The reform program is underway and will strengthen the ability to improve productivity in ships 2 and 3.

But we need to ensure that the lessons of this project are not only applied to getting it back on track, but to everything that we do in the future.

I am enthusiastic about the prospect of a sustained, national and effective shipbuilding program that will allow the Navy to reach and maintain the levels of capability that it will need in an increasingly complex strategic environment.

But I am also acutely aware of the point that has recently been emphasised by the Minister of Defence.

As Senator Payne has said, 'Australia cannot afford a shipbuilding industry at any price.' To continue with her words, ' the Government, the Department of Defence and Australian industry, working with selected international partners, will need to work closely together to develop a plan that ensures we can deliver these three critical Defence capabilities - Frigates, Offshore Patrol Vessels and submarines - in a manner and way that meets schedule, cost and capability requirements.

It's something that each of us here will need to contribute to, to ensure that we are successful.'

Looking around this room, I think that her remarks apply equally to this audience-there are many here who will be making this happen.

And let me here commit Navy to doing its best to ensure that, in seeking to get the capabilities that we need (not want - but need!), when we need them (a key point), we help and not hinder the Defence organisation and industry.

I met with members of industry last week at the Submarine Institute of Australia and yesterday in Canberra to talk about my priorities and to reaffirm the need for ship building to be a national enterprise undertaken with a 50 year horizon.

I stressed the key relationships I see between Deterrence, Lethality, Availability, Sustainability and Affordability. Each part affects the others but overall it ties industry to Navy inextricably. But it is affordability that must be emphasised at a time of lower economic growth and competing claims for funding.

Andrew Davies and Mark Thompson have pointed out the difficulty of ring fencing money for defence.

But surely the real question is can Australia afford not to build the Navy that will meet our current and future needs?

Defence budgets in our region are rising in relative and absolute terms and new ships and submarines are being launched every month.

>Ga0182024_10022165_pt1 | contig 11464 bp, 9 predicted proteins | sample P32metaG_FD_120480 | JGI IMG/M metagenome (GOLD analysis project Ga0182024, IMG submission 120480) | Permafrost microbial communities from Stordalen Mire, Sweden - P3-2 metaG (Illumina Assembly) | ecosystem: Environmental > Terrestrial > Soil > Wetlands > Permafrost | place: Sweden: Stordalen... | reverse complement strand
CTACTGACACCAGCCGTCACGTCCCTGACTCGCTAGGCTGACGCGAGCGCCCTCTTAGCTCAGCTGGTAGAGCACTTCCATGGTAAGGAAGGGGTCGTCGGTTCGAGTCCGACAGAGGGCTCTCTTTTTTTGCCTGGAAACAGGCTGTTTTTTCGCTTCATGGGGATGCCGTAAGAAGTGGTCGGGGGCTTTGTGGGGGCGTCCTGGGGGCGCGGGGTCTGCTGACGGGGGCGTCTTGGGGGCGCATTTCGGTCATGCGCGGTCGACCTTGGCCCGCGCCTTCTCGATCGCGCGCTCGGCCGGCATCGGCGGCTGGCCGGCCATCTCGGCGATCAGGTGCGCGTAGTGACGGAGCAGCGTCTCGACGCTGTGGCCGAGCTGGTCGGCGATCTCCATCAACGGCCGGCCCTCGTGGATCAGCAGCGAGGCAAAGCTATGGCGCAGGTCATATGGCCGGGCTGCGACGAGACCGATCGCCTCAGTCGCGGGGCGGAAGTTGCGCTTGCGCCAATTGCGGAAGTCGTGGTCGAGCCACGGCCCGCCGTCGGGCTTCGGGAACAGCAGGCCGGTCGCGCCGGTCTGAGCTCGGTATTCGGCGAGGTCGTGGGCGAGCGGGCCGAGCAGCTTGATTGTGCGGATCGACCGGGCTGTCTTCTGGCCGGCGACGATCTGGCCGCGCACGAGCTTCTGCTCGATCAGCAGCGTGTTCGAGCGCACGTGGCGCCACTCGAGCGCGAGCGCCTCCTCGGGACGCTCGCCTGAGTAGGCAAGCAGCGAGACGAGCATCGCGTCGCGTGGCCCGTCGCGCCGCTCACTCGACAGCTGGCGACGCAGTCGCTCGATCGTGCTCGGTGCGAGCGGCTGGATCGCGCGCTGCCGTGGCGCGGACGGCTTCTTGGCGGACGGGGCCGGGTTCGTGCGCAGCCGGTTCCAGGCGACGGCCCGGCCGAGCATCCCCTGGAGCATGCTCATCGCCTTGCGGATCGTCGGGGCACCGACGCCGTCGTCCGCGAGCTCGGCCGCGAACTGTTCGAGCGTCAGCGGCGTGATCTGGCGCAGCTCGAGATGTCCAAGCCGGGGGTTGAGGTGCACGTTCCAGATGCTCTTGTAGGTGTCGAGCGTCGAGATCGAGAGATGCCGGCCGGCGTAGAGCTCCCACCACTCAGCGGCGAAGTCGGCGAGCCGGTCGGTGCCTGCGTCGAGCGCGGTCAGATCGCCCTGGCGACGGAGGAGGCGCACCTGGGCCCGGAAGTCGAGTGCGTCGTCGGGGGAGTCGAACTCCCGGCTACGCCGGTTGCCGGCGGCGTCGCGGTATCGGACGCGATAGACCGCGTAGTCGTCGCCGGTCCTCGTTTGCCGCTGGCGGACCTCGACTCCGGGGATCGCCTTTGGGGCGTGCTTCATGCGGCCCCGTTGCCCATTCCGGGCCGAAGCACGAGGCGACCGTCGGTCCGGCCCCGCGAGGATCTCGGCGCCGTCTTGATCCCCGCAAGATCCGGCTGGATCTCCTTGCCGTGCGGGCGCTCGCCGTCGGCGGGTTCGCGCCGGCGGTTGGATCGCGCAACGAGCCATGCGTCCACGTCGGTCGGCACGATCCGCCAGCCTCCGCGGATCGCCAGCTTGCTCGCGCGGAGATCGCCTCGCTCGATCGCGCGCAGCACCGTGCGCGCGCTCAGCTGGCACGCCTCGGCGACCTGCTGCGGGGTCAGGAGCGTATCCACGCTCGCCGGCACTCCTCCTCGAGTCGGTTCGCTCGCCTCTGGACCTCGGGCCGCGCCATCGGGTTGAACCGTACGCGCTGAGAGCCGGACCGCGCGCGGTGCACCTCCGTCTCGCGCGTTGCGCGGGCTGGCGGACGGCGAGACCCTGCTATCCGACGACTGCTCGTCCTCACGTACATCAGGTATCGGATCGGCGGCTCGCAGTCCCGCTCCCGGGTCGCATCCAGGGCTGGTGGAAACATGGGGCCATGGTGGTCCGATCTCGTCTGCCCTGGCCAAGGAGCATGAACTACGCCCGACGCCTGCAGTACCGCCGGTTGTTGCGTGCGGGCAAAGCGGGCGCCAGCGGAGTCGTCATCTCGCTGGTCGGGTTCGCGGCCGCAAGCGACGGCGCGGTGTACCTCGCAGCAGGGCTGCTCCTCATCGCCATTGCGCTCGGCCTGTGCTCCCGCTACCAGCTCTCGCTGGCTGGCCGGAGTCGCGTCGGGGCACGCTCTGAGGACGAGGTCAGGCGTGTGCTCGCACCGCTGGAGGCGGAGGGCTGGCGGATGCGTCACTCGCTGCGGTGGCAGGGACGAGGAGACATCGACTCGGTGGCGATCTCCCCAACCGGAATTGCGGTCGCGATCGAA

The precautionary principle requires that Australia has a fleet that keeps pace with those in the region because we cannot know where, and under what circumstances, our ships will be operating in the 2020s and beyond.

That is not going to be easy but the alternative is a slow withering on the vine of our maritime capability.

It is my view that continuous shipbuilding now provides us, for the first time, an opportunity for 'evolution' to become an underpinning factor in the strategic calculus for our fleet's design and delivery.

In this vein, the fleet unit can continuously evolve in a managed, deliberate and affordable manner.

Why? Because we will truly embrace the nation as the owner of our Navy.

'Gold Plating' a one off-solution will become an outdated phrase as 'evolution' and 'continual improvement' will permeate our capability planning and a national psyche.

We can now view sustainability, availability and affordability through a new and different lens. Perhaps we will stop asking "how much something costs" and instead ask ourselves "what an investment is worth"?

And whilst we are at it, lets take a business approach to sustainment, workforce, basing and infrastructure needs. Think differently.

OPV CEP and Design - Armidale replacements

We are already working to make sure that we can meet the Government's commitment to an ambitious continuous naval ship building program.

The date for cutting steel for our new Offshore Patrol vessels is set at 2018, while the first of the Future Frigates will be just two years behind in 2020.

This schedule is, to say the least, very tight. To meet the OPV deadline we will be building an existing design with only a very few necessary changes to meet the contemporary needs of the ship's maritime security roles.

We have neither time nor need to be making non-essential changes which will add cost and cause delay to the OPV program, particularly in the key area of detailed design work that has been the source of so much trouble in the past.

We need disciplined and deliberate actions - now I can see your eyes roll at this suggestion from a senior defence member. But the evidence suggests that we have done this recently. Indeed, these are the very things that the reinvigoration of seaworthiness has brought us in Navy following the decommissioning of Kanimbla and Manoora.